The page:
Blow Bigger Bubbles

3.8 based on 33 ratings

Updated on Feb 26, 2014

Grade Level: 8th - 10th; Type: Physics


Many components affect how big a bubble you can blow. This project tests the effects of diluted soap on the size of the bubble.

Research Question:

Does diluting bubble solution (or dish soap) affect the size of the bubbles you make from it?

You only have one bottle of bubble solution, and you need it to last all summer. Does it make sense to dilute it with water so that it will last longer, or will that make your bubbles too small? Find out with this science project.


  • ¼ cup dishwashing soap
  • 3 containers
  • Water
  • Drinking straw
  • Ruler

Experimental Procedure:

  1. Pour ¼ cup of dishwashing soap into a container.
  2. Pour ¼ cup of dishwashing soap into a second container.
  3. Add 1 ¼ cup of water to the second container. This makes a diluted solution that has a ratio of 1:8.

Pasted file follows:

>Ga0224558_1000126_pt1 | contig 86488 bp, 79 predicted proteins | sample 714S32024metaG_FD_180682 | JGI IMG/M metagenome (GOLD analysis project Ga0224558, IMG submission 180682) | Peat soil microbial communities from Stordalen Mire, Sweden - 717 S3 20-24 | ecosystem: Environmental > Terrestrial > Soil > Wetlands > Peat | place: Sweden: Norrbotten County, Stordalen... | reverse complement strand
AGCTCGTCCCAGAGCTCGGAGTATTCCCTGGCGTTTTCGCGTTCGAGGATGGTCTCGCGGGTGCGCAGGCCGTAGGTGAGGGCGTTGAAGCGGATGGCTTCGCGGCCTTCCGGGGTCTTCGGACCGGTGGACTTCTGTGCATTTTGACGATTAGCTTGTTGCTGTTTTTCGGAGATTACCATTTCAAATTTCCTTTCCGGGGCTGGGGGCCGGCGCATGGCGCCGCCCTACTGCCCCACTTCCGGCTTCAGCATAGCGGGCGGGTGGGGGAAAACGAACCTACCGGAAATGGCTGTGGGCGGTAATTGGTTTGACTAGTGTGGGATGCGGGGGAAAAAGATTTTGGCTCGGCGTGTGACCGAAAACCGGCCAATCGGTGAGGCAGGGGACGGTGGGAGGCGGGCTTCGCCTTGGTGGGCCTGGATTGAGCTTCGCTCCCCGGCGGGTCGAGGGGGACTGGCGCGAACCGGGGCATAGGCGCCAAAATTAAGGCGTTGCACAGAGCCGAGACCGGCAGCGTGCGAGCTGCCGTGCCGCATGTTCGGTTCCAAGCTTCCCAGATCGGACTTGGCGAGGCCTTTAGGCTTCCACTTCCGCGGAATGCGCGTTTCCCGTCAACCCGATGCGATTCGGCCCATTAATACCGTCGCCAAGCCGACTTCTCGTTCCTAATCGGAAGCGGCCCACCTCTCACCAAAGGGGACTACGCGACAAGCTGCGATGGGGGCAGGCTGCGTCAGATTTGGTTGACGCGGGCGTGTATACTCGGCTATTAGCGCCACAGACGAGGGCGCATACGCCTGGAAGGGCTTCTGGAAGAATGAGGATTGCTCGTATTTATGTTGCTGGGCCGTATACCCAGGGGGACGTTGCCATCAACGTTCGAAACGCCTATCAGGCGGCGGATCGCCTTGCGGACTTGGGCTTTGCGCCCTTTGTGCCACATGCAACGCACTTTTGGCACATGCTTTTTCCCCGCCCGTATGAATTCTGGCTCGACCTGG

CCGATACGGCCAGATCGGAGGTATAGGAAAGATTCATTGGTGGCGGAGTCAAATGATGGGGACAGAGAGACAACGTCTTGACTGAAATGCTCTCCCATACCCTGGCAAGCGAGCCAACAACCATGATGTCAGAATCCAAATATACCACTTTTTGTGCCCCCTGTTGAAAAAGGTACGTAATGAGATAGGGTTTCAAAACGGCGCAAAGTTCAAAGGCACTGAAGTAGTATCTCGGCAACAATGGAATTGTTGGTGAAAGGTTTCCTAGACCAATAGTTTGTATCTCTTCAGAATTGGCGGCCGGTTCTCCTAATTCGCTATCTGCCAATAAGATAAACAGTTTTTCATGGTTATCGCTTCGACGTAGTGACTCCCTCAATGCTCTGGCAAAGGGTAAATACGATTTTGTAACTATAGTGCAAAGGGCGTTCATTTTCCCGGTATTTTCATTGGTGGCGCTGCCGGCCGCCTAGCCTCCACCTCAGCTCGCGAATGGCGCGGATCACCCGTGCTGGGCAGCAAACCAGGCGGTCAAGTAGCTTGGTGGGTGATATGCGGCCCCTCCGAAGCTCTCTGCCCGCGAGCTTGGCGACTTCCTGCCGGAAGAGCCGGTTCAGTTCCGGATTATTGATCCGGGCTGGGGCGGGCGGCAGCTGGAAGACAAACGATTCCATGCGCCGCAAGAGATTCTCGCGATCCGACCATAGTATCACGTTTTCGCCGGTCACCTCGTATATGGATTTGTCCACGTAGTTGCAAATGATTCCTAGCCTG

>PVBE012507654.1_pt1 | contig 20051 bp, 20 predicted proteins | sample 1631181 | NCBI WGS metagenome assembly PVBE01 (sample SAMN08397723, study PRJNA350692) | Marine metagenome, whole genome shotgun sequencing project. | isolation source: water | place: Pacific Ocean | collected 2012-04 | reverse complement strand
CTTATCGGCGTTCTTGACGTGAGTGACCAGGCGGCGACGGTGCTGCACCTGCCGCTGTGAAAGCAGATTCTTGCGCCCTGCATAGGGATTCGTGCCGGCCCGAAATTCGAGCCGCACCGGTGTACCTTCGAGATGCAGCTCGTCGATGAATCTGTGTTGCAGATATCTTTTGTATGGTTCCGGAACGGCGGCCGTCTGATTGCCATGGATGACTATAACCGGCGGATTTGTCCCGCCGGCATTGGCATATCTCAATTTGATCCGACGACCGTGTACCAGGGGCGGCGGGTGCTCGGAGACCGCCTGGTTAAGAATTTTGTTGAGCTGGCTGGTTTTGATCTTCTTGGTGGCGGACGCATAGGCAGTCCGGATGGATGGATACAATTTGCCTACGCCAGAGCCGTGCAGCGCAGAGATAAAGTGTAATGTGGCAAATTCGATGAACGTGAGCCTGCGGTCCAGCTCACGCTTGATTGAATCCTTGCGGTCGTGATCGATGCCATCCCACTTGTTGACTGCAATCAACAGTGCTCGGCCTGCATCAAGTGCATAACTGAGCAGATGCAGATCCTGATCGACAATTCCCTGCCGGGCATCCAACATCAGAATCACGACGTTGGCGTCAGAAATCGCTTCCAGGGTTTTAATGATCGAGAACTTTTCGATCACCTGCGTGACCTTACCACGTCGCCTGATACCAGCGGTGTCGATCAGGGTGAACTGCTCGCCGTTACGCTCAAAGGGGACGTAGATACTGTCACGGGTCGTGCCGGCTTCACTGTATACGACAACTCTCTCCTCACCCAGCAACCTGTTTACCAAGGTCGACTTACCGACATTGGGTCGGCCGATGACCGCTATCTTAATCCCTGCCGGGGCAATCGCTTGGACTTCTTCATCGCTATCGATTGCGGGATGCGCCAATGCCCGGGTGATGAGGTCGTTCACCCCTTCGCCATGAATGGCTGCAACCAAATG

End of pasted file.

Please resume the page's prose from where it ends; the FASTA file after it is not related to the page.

4. Pour ¼ cup of the mixture in the second container into a third container.
  5. Add 1 ¼ cups of water to the third container. The third container now contains a diluted solution that has a ratio of 1:64.
  6. Pour a small amount of the soap from the first container onto a clean, flat tabletop. Spread it over the table to make a circle that has a diameter of approximately 12 inches.
  7. Place one end of the straw into the center of the circle, and blow into the other end. A large bubble hemisphere will rise up from the table. Blow it slowly until it pops.
  8. Measure the diameter of the bubble that you blew. (This will be obvious because of the wet circle on the tabletop.)
  9. Repeat Steps 6-8 two more times and average together the three measurements that you get.
  10. Rinse off the tabletop with a paper towel soaked in vinegar. This will remove the dish soap.
  11. Repeat Steps 6-9 using the 1:8 and 1:64 bubble solutions.
  12. Compare the three averages. How did the dilutions compare with the undiluted soap?

Terms/Concepts:Solutions; Dilutions; How are diluted solutions different from undiluted solutions?


  • Experiments With Bubbles, by Robert Gardner. Pp 44-46.
Keren Perles has worked as an educational writer, editor, teacher, and tutor of all ages. Her experience spans the subject areas, from science and math, to English and the Hebrew language.

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